What is in a name? Intrigue, curiosity, questions? All of these come to mind when you see the name Golden Monkey on our Tea display tin. Hmm, think I will try this, oops, it is a little expensive! So you pass it by! What a pity! And now to the curiosity in the name! Golden Monkey comes from the shape of the leaves that the Chinese say resemble monkey claws. Despite the fact that it has been growing for approximately 1700 years, Golden Monkey is relatively new to the North American tea market. It has only been developed for exporting for approximately the last 20 years.
This is one of my favourite black teas and while this Keemun is not for everyone, it is certainly enjoyed by everyone who appreciates a well-made black tea. Jin Hóu Chá) is the Chinese name of this exquisite black tea originating from the Fujian province although it is also grown in Yunnan province. It grows at elevations of 1200 metres. We carry the superfine grade from Fujian Province. It is also grown in Anhui province.
Only the bud and first leaf are picked, and the tea leaves are characterized by the pale gold threading. The ‘Monkey’ is intensely aromatic with beautifully made wiry black leaves full of bright golden tips and leaves. These leaves produce a rich, medium to full bodied tea liquor with a very smooth and sweet flavour with prominent notes of chocolate and malt. This tea has a wonderful depth of flavour and is highly recommended by tea lovers who appreciate fine quality teas.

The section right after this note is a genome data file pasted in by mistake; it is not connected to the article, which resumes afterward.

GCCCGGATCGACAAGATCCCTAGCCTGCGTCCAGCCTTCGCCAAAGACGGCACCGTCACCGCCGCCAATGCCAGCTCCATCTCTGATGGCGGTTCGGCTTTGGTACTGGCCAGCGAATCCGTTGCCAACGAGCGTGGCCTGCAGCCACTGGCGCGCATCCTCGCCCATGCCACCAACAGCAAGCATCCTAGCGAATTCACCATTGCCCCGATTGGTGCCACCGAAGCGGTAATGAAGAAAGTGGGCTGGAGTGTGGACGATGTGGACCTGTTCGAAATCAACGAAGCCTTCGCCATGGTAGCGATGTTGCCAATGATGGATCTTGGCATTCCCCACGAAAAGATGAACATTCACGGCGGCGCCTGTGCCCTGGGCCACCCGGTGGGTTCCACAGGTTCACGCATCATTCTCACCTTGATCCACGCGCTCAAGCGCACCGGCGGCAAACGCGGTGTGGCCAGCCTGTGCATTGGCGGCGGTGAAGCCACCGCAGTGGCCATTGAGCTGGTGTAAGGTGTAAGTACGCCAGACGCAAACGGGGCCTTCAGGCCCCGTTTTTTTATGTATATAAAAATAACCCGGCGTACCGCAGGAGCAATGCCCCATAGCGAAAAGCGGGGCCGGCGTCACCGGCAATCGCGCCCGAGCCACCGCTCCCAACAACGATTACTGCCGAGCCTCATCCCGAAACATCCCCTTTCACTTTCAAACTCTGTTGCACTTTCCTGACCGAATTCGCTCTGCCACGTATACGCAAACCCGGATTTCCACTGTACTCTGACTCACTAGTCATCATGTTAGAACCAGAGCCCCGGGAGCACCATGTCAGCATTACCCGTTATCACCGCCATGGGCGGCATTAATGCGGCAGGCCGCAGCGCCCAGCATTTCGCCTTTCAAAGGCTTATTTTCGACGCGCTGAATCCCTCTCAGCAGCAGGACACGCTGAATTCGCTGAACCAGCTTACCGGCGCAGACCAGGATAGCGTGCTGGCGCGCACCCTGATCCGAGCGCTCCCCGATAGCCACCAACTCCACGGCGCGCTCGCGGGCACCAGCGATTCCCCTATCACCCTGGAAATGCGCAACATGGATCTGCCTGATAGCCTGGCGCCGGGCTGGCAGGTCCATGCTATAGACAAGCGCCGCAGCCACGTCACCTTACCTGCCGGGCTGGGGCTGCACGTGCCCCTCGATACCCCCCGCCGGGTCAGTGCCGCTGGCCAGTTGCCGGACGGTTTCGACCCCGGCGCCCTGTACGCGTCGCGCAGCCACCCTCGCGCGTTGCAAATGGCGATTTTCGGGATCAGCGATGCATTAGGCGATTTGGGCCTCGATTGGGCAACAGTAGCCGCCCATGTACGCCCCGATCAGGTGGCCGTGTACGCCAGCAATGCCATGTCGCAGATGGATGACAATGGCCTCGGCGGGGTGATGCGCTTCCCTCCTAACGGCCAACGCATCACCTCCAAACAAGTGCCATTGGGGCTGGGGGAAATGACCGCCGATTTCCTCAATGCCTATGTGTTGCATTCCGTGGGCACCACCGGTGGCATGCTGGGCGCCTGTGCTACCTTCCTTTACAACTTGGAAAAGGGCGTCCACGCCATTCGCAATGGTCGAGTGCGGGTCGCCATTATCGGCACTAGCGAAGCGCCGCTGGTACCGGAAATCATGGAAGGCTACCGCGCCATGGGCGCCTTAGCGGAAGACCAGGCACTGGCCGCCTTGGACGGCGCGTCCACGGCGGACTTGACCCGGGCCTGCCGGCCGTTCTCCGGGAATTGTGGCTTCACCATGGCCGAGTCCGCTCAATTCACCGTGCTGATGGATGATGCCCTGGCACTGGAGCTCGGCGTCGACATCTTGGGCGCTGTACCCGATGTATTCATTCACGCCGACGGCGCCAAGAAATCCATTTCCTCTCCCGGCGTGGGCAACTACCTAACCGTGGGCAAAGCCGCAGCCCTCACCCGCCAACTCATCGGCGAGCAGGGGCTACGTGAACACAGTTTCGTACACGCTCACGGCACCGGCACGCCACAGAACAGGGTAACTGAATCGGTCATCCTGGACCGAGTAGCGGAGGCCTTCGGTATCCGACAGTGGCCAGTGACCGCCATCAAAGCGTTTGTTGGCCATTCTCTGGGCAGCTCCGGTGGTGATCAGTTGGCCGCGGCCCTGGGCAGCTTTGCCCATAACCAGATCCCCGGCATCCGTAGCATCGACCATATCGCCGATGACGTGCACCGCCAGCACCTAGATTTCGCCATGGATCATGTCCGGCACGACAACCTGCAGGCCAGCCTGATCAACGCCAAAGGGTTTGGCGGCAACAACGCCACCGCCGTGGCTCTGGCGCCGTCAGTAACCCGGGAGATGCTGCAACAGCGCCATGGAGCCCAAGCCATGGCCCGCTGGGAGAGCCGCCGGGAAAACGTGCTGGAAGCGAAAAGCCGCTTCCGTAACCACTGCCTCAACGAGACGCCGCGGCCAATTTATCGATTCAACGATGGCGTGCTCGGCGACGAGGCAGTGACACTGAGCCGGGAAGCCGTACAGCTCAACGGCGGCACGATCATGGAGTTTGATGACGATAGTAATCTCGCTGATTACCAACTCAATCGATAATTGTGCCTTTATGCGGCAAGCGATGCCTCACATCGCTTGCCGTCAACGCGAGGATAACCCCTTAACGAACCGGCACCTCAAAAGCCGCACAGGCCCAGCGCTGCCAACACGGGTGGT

This spring picked tea with only the bud and first leaf used, Golden Monkey black tea is often compared to Silver Needle White tea most likely because of its quality. This hand-processed spring plucked tea using only the new growth leaves and buds is considered one of the finest Chinese black teas available.
When steeping this tea, I do not recommend making it too strong, especially on the first cup. Too strong a cup will most likely turn you off this tea and most other black teas for that matter. Use 2 -3 grams per 8 ounce cup, bring water short of the boil, 195 – 200F. and steep for 3 to 5 minutes. Please stay with your cup and make certain it is steeped properly. Way too many cups of tea are ruined by over-steeping and not paying careful attention to the steeping parameters.
Peter Barker TCP (Tea Connoisseur & Procurer)